The Great Biofuel Hoax
By Eric Holt-Gimenez, Indypendent. Posted June 25, 2007.
For an alternative viewpoint on corn-based ethanol, read “David Morris’s Give Ethanol a Chance: The Case for Corn-Based Fuel.”
Biofuels invoke an image of renewable abundance that allows industry, politicians, the World Bank, the United Nations and even the Intergovernmental Panel on Climate Change to present fuel from corn, sugarcane, soy and other crops as a replacement for oil that will bring about a smooth transition to a renewablefuel economy.
Myths of abundance divert attention from powerful economic interests that benefit from this biofuels transition, avoiding discussion of the growing price that citizens of the global South are beginning to pay to maintain the consumptive oil-based lifestyle of the North. Biofuel mania obscures the profound consequences of the industrial transformation of our food and fuel systems — the agro-fuels transition.
The Agro-fuels Boom
Industrialized countries have unleashed an “agro-fuels boom” by mandating ambitious renewable fuel targets. Renewable fuels are to provide 5.75 percent of Europe’s transport fuel by 2010, and 10 percent by 2020. The U.S. goal is 35 billion gallons a year. These targets far exceed the agricultural capacities of the industrial North. Europe would need to use 70 percent of its farmland for fuel.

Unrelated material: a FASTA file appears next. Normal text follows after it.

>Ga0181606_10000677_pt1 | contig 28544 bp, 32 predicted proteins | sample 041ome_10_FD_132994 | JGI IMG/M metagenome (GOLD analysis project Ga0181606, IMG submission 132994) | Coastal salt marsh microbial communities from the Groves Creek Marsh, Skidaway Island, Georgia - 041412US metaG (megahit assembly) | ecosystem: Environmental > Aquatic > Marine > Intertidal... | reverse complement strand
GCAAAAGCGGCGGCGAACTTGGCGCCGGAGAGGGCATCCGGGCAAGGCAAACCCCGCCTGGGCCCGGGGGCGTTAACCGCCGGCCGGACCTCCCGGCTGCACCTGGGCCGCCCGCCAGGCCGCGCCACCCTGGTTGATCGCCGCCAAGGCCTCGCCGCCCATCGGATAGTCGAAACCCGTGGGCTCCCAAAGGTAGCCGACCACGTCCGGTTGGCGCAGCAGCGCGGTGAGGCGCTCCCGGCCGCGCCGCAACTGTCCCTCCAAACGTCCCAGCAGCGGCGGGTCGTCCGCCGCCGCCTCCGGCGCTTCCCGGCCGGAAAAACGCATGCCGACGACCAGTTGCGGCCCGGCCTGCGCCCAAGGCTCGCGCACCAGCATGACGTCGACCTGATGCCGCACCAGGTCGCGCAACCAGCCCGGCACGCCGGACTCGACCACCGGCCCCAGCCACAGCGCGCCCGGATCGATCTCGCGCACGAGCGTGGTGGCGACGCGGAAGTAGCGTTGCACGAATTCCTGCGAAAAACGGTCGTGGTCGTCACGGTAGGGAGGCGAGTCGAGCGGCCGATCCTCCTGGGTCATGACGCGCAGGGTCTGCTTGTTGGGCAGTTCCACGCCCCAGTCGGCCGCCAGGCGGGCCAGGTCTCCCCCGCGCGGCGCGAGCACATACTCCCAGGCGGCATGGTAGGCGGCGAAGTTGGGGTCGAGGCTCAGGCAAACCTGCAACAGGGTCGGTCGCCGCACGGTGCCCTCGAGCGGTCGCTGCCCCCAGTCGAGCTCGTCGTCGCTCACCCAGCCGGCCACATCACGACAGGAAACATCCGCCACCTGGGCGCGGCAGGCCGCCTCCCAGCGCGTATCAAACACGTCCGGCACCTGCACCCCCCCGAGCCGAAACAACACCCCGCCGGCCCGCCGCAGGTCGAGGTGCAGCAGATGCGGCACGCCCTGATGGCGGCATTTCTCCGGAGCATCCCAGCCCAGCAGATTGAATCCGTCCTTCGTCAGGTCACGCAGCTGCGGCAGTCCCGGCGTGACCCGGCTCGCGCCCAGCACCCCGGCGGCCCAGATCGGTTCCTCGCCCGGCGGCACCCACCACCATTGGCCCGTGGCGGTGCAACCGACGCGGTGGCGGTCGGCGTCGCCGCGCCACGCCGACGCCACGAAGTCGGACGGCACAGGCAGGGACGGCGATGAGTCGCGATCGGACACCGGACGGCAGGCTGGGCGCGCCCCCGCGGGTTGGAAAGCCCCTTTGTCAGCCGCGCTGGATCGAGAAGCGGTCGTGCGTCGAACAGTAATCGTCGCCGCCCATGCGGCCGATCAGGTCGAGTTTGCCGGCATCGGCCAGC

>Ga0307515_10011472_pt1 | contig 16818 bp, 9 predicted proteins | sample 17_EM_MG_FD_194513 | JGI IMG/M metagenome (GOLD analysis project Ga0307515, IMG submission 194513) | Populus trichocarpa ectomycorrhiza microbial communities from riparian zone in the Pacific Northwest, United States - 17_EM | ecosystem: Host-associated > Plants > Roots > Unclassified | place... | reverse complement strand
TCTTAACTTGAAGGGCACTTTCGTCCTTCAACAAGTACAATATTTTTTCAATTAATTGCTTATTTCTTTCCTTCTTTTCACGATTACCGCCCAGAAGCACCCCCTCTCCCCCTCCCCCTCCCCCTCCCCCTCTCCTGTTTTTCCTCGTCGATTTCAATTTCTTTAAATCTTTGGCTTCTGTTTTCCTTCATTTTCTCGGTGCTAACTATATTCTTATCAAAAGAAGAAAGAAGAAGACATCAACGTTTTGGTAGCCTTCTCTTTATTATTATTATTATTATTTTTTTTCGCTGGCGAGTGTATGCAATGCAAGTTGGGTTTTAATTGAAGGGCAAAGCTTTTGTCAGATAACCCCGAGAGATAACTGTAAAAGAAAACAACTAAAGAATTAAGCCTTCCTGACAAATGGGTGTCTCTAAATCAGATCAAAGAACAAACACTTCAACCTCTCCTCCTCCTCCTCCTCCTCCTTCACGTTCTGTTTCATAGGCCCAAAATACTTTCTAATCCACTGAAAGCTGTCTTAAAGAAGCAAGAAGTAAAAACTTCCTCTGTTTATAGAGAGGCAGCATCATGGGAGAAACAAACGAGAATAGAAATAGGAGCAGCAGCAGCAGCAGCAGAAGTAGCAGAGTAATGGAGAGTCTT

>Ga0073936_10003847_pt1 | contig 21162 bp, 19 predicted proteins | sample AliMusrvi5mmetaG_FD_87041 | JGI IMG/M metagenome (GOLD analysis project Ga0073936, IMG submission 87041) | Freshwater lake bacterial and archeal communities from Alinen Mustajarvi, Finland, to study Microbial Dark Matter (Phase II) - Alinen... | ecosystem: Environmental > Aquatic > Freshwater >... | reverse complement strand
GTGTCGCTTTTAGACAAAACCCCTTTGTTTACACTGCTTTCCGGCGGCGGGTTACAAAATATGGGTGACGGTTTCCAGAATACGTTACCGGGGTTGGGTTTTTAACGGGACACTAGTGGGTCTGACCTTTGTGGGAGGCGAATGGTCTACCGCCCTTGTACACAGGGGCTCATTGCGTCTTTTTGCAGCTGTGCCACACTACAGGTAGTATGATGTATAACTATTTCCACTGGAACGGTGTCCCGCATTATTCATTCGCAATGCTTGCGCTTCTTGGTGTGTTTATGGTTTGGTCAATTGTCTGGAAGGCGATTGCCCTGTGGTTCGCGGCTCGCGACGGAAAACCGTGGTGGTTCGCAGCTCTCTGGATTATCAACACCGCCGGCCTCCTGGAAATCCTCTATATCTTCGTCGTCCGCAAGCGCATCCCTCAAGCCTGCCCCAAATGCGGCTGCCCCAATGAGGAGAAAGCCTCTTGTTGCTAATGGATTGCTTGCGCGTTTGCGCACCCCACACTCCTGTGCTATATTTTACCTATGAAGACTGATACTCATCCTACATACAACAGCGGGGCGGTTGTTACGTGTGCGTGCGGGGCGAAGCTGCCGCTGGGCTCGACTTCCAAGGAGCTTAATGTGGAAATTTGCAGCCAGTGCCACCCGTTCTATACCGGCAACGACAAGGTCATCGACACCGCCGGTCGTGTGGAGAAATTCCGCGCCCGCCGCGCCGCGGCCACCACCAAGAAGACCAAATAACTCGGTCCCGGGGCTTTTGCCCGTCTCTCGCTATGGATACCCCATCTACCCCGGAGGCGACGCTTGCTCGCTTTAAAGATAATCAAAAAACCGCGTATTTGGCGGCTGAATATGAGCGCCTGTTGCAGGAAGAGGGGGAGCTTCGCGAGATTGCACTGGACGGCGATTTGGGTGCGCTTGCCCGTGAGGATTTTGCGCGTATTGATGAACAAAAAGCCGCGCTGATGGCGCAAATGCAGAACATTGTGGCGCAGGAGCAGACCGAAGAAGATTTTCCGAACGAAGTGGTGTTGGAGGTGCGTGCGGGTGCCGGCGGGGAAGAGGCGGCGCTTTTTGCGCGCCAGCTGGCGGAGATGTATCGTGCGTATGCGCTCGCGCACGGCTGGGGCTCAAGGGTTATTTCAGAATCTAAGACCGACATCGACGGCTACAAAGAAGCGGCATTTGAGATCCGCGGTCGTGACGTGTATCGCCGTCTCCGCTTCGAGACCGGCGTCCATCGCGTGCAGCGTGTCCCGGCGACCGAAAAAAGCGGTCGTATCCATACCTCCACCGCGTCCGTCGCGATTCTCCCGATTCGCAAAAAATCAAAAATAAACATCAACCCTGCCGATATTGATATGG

The United States’ entire corn and soy harvest would need to be processed as ethanol and biodiesel. Northern countries expect the global South to meet their fuel needs, and southern governments appear eager to oblige. Indonesia and Malaysia are rapidly cutting down forests to expand oil-palm plantations targeted to supply up to 20 percent of the European Union biodiesel market. In Brazil — where fuel crops already occupy an area the size of the Netherlands, Belgium, Luxemburg and Great Britain combined — the government is planning a fivefold increase in sugar cane acreage with a goal of replacing 10 percent of the world’s gasoline by 2025.
The rapid capitalization and concentration of power within the agro-fuels industry is breathtaking. From 2004 to 2007, venture capital investment in agro-fuels increased eightfold. Private investment is swamping public research institutions, as evidenced by BP’s recent award of half a billion dollars to the University of California. In open defiance of national anti-trust laws, giant oil, grain, auto and genetic engineering corporations are forming powerful partnerships: ADM with Monsanto, Chevron and Volkswagen, BP with DuPont and Toyota. These corporations are consolidating research, production, processing and distribution chains of our food and fuel system under one colossal, industrial roof.
Agro-fuel champions assure us that because fuel crops are renewable, they are environmentally friendly and can reduce global warming, fostering rural development. But the tremendous market power of agro-fuel corporations, coupled with weak political will of governments to regulate their activities, is a recipe for environmental disaster and increasing hunger in the global South. It’s time to examine the myths fueling this biofuel boom — before it’s too late.
Read the rest here: